Compute: You Can’t Count on Online Privacy
Scripps Howard News Source reminds us that our cyber-privacy is constantly being chipped away by our Internet providers, cell phone carriers, and lawmakers. They recap the implications laws such as SOPA could have had, cell phone, and social-media websites’ new privacy policies that track our personal information.
Looking for Love? Don’t Trust Online Dating Sites:
In light of last week being Valentine’s Day we thought we would remind people who use online dating sites that their information does not necessarily stay there. Informationweek Security tells us about the Electronic Frontier Foundation’s warning that numerous dating sites which are for-profit businesses sell their customers data to third parties like Google and Facebook. Even though the data is “anomyized” it is said that it’s truly hard to actually achieve true anonymity before being sold. Read to find out what kind of information is shared and what to look for when using online dating sites.
The Piracy of Online Privacy
Paul Smalera claims that online privacy doesn’t exist and that it was lost years ago and we have already gotten used to it. Paul highlights some new outrages from privacy advocates such as the recent Google privacy changes. He also goes into detail on how we made a privacy trade off long ago as we decided to utilize free social networking with the expectations that it would remain free.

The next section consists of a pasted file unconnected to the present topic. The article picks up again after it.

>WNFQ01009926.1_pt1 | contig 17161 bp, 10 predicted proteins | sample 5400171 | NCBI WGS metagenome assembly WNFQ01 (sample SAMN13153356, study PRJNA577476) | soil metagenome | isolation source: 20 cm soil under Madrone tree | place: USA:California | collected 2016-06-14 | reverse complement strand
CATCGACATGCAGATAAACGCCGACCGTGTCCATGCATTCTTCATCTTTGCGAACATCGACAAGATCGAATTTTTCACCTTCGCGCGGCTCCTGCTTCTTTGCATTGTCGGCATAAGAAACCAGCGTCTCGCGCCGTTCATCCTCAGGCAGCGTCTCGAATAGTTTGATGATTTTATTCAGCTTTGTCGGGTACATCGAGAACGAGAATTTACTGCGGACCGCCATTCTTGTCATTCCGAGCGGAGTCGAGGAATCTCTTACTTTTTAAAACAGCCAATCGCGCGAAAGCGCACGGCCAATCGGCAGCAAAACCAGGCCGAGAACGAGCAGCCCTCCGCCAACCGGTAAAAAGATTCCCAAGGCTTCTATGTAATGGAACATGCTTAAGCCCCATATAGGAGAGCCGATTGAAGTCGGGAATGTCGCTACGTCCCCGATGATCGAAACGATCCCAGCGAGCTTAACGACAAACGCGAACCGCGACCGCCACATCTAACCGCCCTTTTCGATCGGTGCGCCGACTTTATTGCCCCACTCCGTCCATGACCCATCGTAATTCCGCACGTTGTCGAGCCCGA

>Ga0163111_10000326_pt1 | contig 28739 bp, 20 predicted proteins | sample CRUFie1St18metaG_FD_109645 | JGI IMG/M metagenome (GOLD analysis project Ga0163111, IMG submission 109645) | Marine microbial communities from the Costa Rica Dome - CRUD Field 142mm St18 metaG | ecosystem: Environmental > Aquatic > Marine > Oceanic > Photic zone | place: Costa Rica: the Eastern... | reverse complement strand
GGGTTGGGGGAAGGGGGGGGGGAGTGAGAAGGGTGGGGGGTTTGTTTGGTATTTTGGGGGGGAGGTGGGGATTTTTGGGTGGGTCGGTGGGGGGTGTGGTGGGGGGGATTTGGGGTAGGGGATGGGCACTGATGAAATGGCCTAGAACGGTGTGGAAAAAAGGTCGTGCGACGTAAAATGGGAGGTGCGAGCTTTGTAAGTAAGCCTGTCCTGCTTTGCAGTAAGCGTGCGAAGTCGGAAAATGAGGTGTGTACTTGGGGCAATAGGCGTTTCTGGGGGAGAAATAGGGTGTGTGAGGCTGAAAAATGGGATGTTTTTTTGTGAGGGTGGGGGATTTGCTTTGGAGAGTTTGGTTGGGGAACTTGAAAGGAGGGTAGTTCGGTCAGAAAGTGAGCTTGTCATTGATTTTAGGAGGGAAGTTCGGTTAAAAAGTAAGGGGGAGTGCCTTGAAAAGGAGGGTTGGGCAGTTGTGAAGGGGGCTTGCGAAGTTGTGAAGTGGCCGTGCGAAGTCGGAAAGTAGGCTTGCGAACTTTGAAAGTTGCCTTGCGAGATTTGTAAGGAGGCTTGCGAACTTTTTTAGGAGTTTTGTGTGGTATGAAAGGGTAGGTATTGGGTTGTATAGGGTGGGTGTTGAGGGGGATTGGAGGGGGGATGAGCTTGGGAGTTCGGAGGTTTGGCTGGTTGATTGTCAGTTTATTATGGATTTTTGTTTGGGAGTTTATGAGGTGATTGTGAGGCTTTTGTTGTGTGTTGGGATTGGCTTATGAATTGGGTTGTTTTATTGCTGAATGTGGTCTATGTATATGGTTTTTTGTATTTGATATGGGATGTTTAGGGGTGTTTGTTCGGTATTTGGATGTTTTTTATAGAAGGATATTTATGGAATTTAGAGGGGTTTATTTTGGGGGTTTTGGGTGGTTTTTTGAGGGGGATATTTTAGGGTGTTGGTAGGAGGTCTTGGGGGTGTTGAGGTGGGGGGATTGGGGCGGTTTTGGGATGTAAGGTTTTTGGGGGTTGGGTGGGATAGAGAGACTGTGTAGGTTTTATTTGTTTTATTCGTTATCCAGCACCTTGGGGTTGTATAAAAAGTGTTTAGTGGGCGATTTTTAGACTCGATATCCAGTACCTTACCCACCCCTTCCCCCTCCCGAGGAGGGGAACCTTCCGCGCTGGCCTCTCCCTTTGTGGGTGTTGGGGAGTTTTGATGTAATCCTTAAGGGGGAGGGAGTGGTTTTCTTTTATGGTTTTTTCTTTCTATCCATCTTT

The Facebook Timeline Button That Hides Your Past From Strangers’ Prying Eyes
- Kashmir Hill offers an important tip for all Facebook users looking to hide past photos and posts as the new Timeline feature is rolled out across all accounts: Enable the privacy feature, “Limit the Audience for Old Posts on Your Timeline.”
From Google to Facebook, online privacy concerns aren’t going away (infographic)
No, you’re not reading The Onion. This actually happened!
Massachusetts dentist Dr. Michael Clair is facing one year in jail, after being caught using paper clips instead of steel posts when performing root canals. Clair has pleaded guilty to “assault and battery, defrauding Medicaid of $130,000, illegally prescribing medications and witness intimidation.”
In order to save money and cut corners, Clair allegedly claimed the steel posts as an expense and submitted claims under the guise of other dentists.